Today's story comes from Arielle Mir, with whom I'm collaborating on the Urban Family Passover Haggadah.
In November 1942, when my grandfather, Benjamin Lutwick, was 24 years old, he was drafted into the United States Army. He left his family and wife-to-be – my grandmother, Lillian Singer – in Brooklyn, New York. His first stop was training in Miami Beach before heading off to dozens of destinations. He was moved from place to place in the army, often faster than his duffel bag, which was brought along on separate military transport.
Ben was selected for special training, as part of the Army Airways Communications System Units, largely because of his skills in amateur (or ham) radio. He obtained his ham radio license when he was a student at Tilden High School, and had since been known by his handle "W2JGD" (or among ham friends, Two Jolly Gin Drinkers).
In December of 1943, Ben and his small team were transferred to Davis-Monthan Army-Air Force Base in Tucson, Arizona. It was the first time Ben had been away from his family for such a long stretch, and he missed celebrating the Jewish holidays with them. As spring came the following year, so did the Passover holiday, and the base made arrangements for local Tucson Jewish families to host servicemen who wanted to observe. Tucson was a small city then, with under 40,000 residents and even fewer Jews. One census taker estimated there were 480 Jews in Tucson in 1940. Nevertheless, several opened their homes to the servicemen.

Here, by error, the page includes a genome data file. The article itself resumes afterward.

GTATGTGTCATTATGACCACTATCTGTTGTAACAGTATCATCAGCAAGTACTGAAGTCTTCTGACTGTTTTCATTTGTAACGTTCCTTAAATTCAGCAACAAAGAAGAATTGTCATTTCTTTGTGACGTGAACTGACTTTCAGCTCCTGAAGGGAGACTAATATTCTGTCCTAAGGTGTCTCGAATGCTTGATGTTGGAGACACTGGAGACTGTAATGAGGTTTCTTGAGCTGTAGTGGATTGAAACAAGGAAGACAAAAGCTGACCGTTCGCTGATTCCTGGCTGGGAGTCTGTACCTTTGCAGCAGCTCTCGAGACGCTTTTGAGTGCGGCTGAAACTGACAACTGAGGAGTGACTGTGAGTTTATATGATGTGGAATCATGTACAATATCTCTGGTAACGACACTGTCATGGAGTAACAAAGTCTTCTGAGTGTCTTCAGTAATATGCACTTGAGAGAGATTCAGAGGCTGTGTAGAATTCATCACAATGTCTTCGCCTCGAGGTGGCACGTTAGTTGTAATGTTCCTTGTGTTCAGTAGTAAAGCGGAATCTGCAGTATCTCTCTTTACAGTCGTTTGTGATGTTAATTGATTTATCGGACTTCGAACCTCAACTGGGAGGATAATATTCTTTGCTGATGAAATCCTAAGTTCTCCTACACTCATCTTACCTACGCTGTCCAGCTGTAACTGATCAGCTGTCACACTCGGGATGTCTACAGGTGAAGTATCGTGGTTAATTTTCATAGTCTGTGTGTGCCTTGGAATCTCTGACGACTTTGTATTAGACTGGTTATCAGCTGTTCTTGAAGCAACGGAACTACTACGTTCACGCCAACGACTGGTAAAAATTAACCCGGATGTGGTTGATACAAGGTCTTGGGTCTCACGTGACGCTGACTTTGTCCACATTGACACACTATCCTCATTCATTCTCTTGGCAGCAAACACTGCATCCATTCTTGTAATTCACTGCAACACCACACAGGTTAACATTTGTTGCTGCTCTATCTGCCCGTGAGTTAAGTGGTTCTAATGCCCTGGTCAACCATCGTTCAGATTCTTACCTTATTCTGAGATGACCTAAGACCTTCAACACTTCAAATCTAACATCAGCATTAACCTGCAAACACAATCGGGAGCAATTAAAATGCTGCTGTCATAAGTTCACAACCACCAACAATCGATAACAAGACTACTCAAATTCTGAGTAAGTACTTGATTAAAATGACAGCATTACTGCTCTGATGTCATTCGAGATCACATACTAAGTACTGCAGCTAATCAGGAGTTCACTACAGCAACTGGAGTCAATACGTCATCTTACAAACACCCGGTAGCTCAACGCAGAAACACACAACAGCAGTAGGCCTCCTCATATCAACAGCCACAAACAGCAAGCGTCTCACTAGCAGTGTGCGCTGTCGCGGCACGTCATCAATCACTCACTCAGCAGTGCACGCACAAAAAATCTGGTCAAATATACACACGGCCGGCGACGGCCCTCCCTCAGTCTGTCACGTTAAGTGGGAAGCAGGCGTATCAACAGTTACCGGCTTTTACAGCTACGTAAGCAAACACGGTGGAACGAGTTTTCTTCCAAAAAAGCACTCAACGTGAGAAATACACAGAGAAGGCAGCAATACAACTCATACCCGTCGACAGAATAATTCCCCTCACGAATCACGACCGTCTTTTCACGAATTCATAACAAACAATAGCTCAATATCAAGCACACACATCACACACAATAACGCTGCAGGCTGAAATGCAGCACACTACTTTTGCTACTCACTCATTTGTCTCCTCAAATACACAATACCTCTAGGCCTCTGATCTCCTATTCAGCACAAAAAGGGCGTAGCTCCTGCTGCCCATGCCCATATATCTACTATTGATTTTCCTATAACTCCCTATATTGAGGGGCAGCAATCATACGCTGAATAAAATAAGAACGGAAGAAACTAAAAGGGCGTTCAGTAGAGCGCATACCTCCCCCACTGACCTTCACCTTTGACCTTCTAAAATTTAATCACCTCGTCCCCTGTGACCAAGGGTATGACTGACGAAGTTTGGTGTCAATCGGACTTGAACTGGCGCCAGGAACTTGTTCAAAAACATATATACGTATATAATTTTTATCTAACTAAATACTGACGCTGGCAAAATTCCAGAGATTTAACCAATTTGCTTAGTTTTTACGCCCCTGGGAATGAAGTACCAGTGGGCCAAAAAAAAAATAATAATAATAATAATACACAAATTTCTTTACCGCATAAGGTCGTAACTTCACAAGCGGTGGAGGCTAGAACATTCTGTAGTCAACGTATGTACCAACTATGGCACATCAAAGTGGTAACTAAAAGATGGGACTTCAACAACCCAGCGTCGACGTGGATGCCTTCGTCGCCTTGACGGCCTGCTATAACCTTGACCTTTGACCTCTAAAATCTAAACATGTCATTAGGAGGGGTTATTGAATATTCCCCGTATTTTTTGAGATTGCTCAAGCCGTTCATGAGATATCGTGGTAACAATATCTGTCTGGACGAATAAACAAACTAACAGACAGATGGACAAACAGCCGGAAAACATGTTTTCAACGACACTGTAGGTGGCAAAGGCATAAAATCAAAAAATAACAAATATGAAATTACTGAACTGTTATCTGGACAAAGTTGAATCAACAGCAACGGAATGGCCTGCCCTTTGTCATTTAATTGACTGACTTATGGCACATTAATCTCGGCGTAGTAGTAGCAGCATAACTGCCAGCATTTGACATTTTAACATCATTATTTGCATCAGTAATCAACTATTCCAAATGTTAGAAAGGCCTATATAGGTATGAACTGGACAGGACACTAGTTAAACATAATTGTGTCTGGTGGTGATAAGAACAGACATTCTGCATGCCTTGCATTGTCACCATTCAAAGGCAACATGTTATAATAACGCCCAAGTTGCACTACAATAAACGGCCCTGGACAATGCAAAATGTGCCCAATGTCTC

A seder far from home
With some trepidation, Ben arrived at the home of a woman and her son, who had extended their hospitality to him for Passover. After a short while, he realized his worry was unfounded as he began to exchange stories with his kind host. She, too, was far from home. She had come to Tucson with her son for the dry heat, to help relieve his asthma and respiratory problems. Like Ben, she was from Brooklyn. In fact, her husband was still there, maintaining his business and traveling back and forth to visit until their son's condition improved. As if that weren't enough Jewish geography, her Brooklyn home was on E. 95th between Winthrop and Clarkson Avenues in the East Flatbush neighborhood. Ben's parents lived just one block away on E. 95th, between Winthrop Avenue and Rutland Road.
Ben's neighbor-host made him feel like he belonged during the holiday; in a way, her hospitality shortened the distance between his military assignment and his home. Though it would be five long years – including stays in India and China – before Ben would return to Brooklyn and to Lillian, those small gestures of family and home helped him through those difficult years.